Northern Lights in Iceland
Sunspot activity undergoes an 11-year cycle and is currently still at its most intense. So this March we returned to Iceland and hoped for some great northern light displays. Watching the "Aurora Borealis" and those green, yellow and sometimes even pink, white or blue lights dancing across the skies all night long might be one of those unforgettable once in a lifetime experiences. But you have to be lucky. There must be some geomagnetic activity going on in our atmosphere and the clouds should not block the view. So being as spontaneous as possible and always following the cloud forecast on vedur.is helps a lot in setting up your tripod on the right place at the right time. This forecast is usually pretty accurate (even several days in advance!), but when there is no major geomagnetic storm better do not rely on their aurora prediction.
Two weeks ago we had two nights full of "madness in the sky" and on both nights there was supposed to be no visible aurora in Iceland. The Kp index, the global geomagnetic storm indicator, was shown to be equal to zero. And just like last year even the current Kp index did not match...! Only the Aurora App on our Smartphone warned us and indicated an active aurora (Kp=4) or even a high auroral activity with a Kp=5! And this happened to us twice this year and once last year. So in order not to miss any show we utterly recommend watching the skies from time to time, having an Aurora App on your Smartphone with the notification strength settings at Kp≥2 and also following the "Aurora Service Europe" and "Aurora Alerts" on Facebook. You can choose "get notifications" on their site and we found their FB-warnings for Kp≥3 pretty good, at least way better than any kind of aurora forecast on the official Icelandic website. And strangely the renown Ovation Aurora did not perform well either.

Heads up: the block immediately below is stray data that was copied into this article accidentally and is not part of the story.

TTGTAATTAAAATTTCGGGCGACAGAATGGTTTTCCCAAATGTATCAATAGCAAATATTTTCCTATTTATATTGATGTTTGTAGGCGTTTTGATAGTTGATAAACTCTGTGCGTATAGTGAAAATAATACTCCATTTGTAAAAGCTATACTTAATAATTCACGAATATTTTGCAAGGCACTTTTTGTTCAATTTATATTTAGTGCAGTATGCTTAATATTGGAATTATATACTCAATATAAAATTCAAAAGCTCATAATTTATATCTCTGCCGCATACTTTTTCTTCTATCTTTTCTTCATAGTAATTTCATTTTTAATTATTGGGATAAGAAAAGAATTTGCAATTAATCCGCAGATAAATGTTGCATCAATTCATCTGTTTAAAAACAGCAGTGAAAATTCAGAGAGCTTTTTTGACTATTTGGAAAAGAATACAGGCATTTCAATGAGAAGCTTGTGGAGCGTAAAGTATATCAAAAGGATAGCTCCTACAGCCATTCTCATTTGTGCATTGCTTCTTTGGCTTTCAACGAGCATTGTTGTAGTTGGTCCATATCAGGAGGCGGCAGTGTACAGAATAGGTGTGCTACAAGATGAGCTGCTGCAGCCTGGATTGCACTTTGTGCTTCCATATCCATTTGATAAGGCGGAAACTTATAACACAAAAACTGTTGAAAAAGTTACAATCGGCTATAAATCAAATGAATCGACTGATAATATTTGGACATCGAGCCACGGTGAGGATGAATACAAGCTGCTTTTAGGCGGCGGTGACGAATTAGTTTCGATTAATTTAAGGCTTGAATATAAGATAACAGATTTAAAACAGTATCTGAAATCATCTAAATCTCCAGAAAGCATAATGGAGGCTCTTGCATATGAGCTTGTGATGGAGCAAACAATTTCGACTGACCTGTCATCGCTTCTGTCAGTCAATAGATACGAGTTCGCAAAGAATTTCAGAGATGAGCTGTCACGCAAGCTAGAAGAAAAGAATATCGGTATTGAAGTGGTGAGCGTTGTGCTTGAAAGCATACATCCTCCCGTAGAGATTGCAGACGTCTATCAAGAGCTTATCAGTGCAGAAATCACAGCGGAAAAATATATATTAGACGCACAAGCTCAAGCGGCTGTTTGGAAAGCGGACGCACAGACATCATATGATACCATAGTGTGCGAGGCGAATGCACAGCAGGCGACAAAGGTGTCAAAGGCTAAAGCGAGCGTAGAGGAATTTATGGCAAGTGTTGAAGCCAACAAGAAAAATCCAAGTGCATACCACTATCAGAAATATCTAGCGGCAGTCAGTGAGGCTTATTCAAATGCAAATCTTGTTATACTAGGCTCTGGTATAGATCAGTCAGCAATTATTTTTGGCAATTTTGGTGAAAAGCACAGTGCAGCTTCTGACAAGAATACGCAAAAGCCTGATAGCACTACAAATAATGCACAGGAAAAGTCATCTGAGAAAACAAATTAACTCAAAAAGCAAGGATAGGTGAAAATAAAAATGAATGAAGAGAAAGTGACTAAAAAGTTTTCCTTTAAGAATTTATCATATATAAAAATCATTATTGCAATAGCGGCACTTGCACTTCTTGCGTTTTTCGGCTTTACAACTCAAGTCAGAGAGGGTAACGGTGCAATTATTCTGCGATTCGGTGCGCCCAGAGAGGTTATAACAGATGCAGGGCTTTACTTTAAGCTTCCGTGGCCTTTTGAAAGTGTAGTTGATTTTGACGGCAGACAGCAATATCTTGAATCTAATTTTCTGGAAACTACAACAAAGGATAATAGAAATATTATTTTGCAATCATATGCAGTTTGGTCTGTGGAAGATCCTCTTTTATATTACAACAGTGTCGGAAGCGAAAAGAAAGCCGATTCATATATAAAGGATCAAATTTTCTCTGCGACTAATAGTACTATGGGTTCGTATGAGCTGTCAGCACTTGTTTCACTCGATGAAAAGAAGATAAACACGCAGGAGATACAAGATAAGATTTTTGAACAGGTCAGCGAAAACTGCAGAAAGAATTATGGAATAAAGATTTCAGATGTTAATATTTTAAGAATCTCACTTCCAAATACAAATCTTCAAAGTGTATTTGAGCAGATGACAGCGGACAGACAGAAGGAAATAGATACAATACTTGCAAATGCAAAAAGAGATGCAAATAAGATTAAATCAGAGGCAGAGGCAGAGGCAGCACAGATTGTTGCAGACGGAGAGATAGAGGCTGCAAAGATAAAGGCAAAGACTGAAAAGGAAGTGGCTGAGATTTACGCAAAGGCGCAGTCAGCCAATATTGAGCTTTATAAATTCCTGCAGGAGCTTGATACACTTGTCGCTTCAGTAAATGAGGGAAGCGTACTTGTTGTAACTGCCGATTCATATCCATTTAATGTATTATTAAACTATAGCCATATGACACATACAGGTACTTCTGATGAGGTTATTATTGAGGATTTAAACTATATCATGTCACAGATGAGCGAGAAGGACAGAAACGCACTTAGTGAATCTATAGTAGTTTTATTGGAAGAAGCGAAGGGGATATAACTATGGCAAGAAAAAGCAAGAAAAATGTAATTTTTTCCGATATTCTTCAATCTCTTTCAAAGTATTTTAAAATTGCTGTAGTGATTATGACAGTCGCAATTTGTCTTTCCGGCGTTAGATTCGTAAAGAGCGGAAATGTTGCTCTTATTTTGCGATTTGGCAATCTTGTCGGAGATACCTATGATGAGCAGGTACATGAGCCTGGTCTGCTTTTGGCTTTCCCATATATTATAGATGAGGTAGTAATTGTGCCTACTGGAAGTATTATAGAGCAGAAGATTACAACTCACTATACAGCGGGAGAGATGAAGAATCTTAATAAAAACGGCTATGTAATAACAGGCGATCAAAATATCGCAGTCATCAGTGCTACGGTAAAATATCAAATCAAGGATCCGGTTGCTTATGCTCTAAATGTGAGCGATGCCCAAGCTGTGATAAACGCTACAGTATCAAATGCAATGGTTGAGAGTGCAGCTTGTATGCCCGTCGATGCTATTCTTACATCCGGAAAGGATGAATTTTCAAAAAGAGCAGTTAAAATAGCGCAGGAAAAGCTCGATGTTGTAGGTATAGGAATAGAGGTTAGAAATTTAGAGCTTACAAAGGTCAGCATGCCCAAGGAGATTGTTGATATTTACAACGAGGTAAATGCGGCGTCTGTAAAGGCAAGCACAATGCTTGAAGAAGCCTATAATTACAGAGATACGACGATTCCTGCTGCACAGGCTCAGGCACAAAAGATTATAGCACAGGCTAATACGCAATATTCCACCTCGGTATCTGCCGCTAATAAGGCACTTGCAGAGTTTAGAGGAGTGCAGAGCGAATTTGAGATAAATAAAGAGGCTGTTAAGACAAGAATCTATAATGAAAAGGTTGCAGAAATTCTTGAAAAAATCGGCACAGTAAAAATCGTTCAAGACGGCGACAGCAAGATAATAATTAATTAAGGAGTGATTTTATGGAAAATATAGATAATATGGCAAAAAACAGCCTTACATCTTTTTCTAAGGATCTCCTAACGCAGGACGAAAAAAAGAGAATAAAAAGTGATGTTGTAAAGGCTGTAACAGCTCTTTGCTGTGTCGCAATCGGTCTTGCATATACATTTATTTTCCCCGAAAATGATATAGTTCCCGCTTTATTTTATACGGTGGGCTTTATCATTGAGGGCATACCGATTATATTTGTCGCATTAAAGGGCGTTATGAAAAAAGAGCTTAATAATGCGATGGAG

These are the aurora forecasts we like to check on a regular basis while in Iceland (and also before going on a tour):
Now in April, the nights are getting shorter and shorter and in northern Iceland there will be already less than 4 hours of complete darkness by the end of this month. So unfortunately the aurora season is almost over, but we hope that the sunspot activity remains at its peak and that there will be still quite a lot of geomagnetic storms going on next winter. We are looking forward to our next trip and we also wish you the best of luck when going on an "aurora hunt"! And please stay tuned, since more northern lights pictures will be coming up soon, as well as a lot of new winter images of Iceland!
Image data: March 13, 2014; 10s at f/2.8, ISO 800; Canon EF 16-35mm 1:2.8 L II USM at 30 mm, Canon EOS 5D Mark III
Related Links: More northern lights images from Iceland